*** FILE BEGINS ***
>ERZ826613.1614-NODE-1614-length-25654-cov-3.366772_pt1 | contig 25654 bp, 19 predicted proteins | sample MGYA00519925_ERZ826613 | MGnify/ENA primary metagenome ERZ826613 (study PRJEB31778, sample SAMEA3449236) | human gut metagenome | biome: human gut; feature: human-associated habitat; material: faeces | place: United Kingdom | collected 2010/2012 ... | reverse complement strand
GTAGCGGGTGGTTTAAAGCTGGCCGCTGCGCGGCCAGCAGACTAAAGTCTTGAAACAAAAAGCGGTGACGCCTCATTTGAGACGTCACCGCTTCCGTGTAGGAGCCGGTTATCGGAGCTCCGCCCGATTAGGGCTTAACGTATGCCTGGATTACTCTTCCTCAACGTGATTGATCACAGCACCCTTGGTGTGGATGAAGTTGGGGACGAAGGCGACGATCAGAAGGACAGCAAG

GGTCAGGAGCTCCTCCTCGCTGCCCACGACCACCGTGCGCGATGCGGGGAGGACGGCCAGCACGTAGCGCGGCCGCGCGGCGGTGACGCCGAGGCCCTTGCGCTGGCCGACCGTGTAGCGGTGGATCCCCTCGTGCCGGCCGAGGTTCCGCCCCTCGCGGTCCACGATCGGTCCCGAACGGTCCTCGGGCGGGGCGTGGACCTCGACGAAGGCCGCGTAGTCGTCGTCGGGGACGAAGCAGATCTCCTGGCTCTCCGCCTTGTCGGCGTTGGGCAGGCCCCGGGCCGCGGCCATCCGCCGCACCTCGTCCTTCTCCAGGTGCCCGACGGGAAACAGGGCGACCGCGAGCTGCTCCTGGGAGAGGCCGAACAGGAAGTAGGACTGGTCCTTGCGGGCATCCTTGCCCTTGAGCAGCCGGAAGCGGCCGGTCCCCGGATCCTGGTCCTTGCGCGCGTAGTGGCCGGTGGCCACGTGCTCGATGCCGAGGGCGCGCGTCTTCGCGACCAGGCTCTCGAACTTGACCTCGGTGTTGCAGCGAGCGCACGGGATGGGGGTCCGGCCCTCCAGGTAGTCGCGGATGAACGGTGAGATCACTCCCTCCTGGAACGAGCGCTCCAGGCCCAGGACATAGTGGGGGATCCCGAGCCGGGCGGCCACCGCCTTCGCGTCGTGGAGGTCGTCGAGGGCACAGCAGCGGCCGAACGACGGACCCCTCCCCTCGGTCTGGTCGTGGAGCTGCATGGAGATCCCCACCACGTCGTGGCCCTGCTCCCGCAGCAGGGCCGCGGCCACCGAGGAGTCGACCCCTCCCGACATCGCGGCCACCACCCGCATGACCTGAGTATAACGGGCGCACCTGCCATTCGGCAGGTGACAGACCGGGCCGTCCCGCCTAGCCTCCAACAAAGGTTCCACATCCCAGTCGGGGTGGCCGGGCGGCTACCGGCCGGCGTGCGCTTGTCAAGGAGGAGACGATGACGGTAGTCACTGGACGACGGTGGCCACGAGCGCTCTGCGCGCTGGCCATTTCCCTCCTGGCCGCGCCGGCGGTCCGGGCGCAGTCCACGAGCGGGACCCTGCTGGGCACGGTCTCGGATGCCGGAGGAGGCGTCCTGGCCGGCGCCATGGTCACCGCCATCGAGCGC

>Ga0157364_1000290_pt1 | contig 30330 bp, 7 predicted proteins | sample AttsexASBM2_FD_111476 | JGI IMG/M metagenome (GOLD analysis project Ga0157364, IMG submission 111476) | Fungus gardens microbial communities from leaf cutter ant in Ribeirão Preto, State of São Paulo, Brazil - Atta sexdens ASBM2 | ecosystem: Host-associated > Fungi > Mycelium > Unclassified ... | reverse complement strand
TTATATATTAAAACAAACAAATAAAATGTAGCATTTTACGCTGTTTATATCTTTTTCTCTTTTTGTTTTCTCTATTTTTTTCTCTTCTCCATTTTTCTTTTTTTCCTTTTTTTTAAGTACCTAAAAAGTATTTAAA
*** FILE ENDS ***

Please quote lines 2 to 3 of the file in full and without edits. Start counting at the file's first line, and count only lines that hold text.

GTAGCGGGTGGTTTAAAGCTGGCCGCTGCGCGGCCAGCAGACTAAAGTCTTGAAACAAAAAGCGGTGACGCCTCATTTGAGACGTCACCGCTTCCGTGTAGGAGCCGGTTATCGGAGCTCCGCCCGATTAGGGCTTAACGTATGCCTGGATTACTCTTCCTCAACGTGATTGATCACAGCACCCTTGGTGTGGATGAAGTTGGGGACGAAGGCGACGATCAGAAGGACAGCAAG

GGTCAGGAGCTCCTCCTCGCTGCCCACGACCACCGTGCGCGATGCGGGGAGGACGGCCAGCACGTAGCGCGGCCGCGCGGCGGTGACGCCGAGGCCCTTGCGCTGGCCGACCGTGTAGCGGTGGATCCCCTCGTGCCGGCCGAGGTTCCGCCCCTCGCGGTCCACGATCGGTCCCGAACGGTCCTCGGGCGGGGCGTGGACCTCGACGAAGGCCGCGTAGTCGTCGTCGGGGACGAAGCAGATCTCCTGGCTCTCCGCCTTGTCGGCGTTGGGCAGGCCCCGGGCCGCGGCCATCCGCCGCACCTCGTCCTTCTCCAGGTGCCCGACGGGAAACAGGGCGACCGCGAGCTGCTCCTGGGAGAGGCCGAACAGGAAGTAGGACTGGTCCTTGCGGGCATCCTTGCCCTTGAGCAGCCGGAAGCGGCCGGTCCCCGGATCCTGGTCCTTGCGCGCGTAGTGGCCGGTGGCCACGTGCTCGATGCCGAGGGCGCGCGTCTTCGCGACCAGGCTCTCGAACTTGACCTCGGTGTTGCAGCGAGCGCACGGGATGGGGGTCCGGCCCTCCAGGTAGTCGCGGATGAACGGTGAGATCACTCCCTCCTGGAACGAGCGCTCCAGGCCCAGGACATAGTGGGGGATCCCGAGCCGGGCGGCCACCGCCTTCGCGTCGTGGAGGTCGTCGAGGGCACAGCAGCGGCCGAACGACGGACCCCTCCCCTCGGTCTGGTCGTGGAGCTGCATGGAGATCCCCACCACGTCGTGGCCCTGCTCCCGCAGCAGGGCCGCGGCCACCGAGGAGTCGACCCCTCCCGACATCGCGGCCACCACCCGCATGACCTGAGTATAACGGGCGCACCTGCCATTCGGCAGGTGACAGACCGGGCCGTCCCGCCTAGCCTCCAACAAAGGTTCCACATCCCAGTCGGGGTGGCCGGGCGGCTACCGGCCGGCGTGCGCTTGTCAAGGAGGAGACGATGACGGTAGTCACTGGACGACGGTGGCCACGAGCGCTCTGCGCGCTGGCCATTTCCCTCCTGGCCGCGCCGGCGGTCCGGGCGCAGTCCACGAGCGGGACCCTGCTGGGCACGGTCTCGGATGCCGGAGGAGGCGTCCTGGCCGGCGCCATGGTCACCGCCATCGAGCGC